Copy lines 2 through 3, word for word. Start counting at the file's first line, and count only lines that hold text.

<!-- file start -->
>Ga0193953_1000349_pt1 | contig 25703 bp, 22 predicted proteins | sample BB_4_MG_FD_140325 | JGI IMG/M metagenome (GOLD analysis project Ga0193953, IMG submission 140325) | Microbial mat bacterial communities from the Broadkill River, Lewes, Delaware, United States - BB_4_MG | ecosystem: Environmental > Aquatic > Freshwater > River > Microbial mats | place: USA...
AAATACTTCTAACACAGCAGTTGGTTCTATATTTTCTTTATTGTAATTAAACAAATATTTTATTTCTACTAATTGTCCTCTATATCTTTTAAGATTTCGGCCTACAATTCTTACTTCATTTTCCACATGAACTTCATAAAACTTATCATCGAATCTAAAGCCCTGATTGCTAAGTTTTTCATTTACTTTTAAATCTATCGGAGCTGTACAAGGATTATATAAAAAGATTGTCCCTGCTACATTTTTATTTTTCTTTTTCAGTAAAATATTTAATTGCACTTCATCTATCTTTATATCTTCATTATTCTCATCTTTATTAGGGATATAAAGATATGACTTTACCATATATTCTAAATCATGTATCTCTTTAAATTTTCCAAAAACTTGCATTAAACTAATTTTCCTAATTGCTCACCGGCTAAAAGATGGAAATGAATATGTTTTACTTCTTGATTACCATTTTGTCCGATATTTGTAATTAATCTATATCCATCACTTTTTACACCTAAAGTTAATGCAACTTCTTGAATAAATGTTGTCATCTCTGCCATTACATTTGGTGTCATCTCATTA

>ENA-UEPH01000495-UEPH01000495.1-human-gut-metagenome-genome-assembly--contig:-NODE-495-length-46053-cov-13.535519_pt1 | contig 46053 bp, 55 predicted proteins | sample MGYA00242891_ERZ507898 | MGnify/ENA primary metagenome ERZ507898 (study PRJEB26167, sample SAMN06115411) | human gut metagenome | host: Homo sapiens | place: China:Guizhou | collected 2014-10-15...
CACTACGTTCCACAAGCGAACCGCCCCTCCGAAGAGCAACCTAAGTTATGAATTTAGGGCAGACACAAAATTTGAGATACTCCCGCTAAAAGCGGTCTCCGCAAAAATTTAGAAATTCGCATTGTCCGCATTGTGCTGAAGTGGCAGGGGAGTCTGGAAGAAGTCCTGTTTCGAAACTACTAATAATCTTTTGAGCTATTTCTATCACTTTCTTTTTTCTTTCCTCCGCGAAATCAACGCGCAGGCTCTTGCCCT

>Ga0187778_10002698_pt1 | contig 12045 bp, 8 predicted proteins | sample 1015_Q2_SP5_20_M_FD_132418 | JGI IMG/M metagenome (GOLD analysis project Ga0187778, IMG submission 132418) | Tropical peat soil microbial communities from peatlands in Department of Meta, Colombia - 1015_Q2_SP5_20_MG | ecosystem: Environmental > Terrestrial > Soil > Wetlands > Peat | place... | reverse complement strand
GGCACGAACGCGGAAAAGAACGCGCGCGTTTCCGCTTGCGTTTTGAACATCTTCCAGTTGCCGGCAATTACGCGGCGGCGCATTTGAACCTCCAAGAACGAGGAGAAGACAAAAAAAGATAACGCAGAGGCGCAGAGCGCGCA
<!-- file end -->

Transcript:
AAATACTTCTAACACAGCAGTTGGTTCTATATTTTCTTTATTGTAATTAAACAAATATTTTATTTCTACTAATTGTCCTCTATATCTTTTAAGATTTCGGCCTACAATTCTTACTTCATTTTCCACATGAACTTCATAAAACTTATCATCGAATCTAAAGCCCTGATTGCTAAGTTTTTCATTTACTTTTAAATCTATCGGAGCTGTACAAGGATTATATAAAAAGATTGTCCCTGCTACATTTTTATTTTTCTTTTTCAGTAAAATATTTAATTGCACTTCATCTATCTTTATATCTTCATTATTCTCATCTTTATTAGGGATATAAAGATATGACTTTACCATATATTCTAAATCATGTATCTCTTTAAATTTTCCAAAAACTTGCATTAAACTAATTTTCCTAATTGCTCACCGGCTAAAAGATGGAAATGAATATGTTTTACTTCTTGATTACCATTTTGTCCGATATTTGTAATTAATCTATATCCATCACTTTTTACACCTAAAGTTAATGCAACTTCTTGAATAAATGTTGTCATCTCTGCCATTACATTTGGTGTCATCTCATTA

>ENA-UEPH01000495-UEPH01000495.1-human-gut-metagenome-genome-assembly--contig:-NODE-495-length-46053-cov-13.535519_pt1 | contig 46053 bp, 55 predicted proteins | sample MGYA00242891_ERZ507898 | MGnify/ENA primary metagenome ERZ507898 (study PRJEB26167, sample SAMN06115411) | human gut metagenome | host: Homo sapiens | place: China:Guizhou | collected 2014-10-15...